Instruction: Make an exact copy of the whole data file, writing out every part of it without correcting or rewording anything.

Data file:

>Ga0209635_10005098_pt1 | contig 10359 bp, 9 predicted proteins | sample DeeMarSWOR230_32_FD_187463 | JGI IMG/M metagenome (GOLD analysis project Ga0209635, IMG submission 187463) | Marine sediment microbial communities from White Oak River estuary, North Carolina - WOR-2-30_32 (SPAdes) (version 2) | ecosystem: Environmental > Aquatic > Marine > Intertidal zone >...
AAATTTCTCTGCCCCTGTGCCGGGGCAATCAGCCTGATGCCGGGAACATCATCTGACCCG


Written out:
>Ga0209635_10005098_pt1 | contig 10359 bp, 9 predicted proteins | sample DeeMarSWOR230_32_FD_187463 | JGI IMG/M metagenome (GOLD analysis project Ga0209635, IMG submission 187463) | Marine sediment microbial communities from White Oak River estuary, North Carolina - WOR-2-30_32 (SPAdes) (version 2) | ecosystem: Environmental > Aquatic > Marine > Intertidal zone >...
AAATTTCTCTGCCCCTGTGCCGGGGCAATCAGCCTGATGCCGGGAACATCATCTGACCCG